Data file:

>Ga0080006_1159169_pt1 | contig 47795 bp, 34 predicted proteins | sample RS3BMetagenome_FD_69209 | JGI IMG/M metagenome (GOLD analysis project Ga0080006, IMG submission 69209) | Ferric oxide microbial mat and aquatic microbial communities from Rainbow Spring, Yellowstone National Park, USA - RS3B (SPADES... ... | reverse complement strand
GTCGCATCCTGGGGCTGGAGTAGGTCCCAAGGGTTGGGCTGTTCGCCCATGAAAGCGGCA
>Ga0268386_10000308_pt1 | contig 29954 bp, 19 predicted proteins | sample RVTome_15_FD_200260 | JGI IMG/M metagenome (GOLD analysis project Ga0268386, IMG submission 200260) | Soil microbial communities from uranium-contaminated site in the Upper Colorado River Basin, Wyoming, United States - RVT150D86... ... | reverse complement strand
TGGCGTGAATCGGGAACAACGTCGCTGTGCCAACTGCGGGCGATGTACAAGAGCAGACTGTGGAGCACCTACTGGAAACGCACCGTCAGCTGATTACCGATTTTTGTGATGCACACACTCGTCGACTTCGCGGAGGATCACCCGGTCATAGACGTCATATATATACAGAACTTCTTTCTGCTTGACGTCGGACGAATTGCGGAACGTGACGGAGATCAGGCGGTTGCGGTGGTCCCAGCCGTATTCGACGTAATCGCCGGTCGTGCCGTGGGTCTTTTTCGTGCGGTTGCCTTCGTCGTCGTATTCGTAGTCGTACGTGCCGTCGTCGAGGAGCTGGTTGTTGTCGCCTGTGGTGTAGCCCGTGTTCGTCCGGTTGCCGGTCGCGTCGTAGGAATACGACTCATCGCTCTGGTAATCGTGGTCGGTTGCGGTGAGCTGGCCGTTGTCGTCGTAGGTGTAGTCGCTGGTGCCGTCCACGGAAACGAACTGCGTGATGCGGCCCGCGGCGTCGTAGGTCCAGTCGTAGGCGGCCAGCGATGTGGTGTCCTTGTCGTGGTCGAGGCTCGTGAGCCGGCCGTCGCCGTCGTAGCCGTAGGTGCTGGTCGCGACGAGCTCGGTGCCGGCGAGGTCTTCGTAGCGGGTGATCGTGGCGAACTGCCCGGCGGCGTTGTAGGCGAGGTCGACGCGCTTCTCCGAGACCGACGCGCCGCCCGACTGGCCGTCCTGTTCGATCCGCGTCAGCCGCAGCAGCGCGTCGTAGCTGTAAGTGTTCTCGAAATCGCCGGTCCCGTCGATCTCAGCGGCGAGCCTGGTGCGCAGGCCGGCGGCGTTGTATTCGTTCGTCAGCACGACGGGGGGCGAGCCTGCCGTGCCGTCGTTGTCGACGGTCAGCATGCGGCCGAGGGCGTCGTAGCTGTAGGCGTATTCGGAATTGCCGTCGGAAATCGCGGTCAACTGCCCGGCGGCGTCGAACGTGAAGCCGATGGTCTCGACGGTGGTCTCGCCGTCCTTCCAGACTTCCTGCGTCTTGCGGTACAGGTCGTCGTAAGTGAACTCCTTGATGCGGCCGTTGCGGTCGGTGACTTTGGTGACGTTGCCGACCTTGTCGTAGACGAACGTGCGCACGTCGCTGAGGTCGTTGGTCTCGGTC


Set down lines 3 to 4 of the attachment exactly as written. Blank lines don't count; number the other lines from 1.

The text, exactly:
>Ga0268386_10000308_pt1 | contig 29954 bp, 19 predicted proteins | sample RVTome_15_FD_200260 | JGI IMG/M metagenome (GOLD analysis project Ga0268386, IMG submission 200260) | Soil microbial communities from uranium-contaminated site in the Upper Colorado River Basin, Wyoming, United States - RVT150D86... ... | reverse complement strand
TGGCGTGAATCGGGAACAACGTCGCTGTGCCAACTGCGGGCGATGTACAAGAGCAGACTGTGGAGCACCTACTGGAAACGCACCGTCAGCTGATTACCGATTTTTGTGATGCACACACTCGTCGACTTCGCGGAGGATCACCCGGTCATAGACGTCATATATATACAGAACTTCTTTCTGCTTGACGTCGGACGAATTGCGGAACGTGACGGAGATCAGGCGGTTGCGGTGGTCCCAGCCGTATTCGACGTAATCGCCGGTCGTGCCGTGGGTCTTTTTCGTGCGGTTGCCTTCGTCGTCGTATTCGTAGTCGTACGTGCCGTCGTCGAGGAGCTGGTTGTTGTCGCCTGTGGTGTAGCCCGTGTTCGTCCGGTTGCCGGTCGCGTCGTAGGAATACGACTCATCGCTCTGGTAATCGTGGTCGGTTGCGGTGAGCTGGCCGTTGTCGTCGTAGGTGTAGTCGCTGGTGCCGTCCACGGAAACGAACTGCGTGATGCGGCCCGCGGCGTCGTAGGTCCAGTCGTAGGCGGCCAGCGATGTGGTGTCCTTGTCGTGGTCGAGGCTCGTGAGCCGGCCGTCGCCGTCGTAGCCGTAGGTGCTGGTCGCGACGAGCTCGGTGCCGGCGAGGTCTTCGTAGCGGGTGATCGTGGCGAACTGCCCGGCGGCGTTGTAGGCGAGGTCGACGCGCTTCTCCGAGACCGACGCGCCGCCCGACTGGCCGTCCTGTTCGATCCGCGTCAGCCGCAGCAGCGCGTCGTAGCTGTAAGTGTTCTCGAAATCGCCGGTCCCGTCGATCTCAGCGGCGAGCCTGGTGCGCAGGCCGGCGGCGTTGTATTCGTTCGTCAGCACGACGGGGGGCGAGCCTGCCGTGCCGTCGTTGTCGACGGTCAGCATGCGGCCGAGGGCGTCGTAGCTGTAGGCGTATTCGGAATTGCCGTCGGAAATCGCGGTCAACTGCCCGGCGGCGTCGAACGTGAAGCCGATGGTCTCGACGGTGGTCTCGCCGTCCTTCCAGACTTCCTGCGTCTTGCGGTACAGGTCGTCGTAAGTGAACTCCTTGATGCGGCCGTTGCGGTCGGTGACTTTGGTGACGTTGCCGACCTTGTCGTAGACGAACGTGCGCACGTCGCTGAGGTCGTTGGTCTCGGTC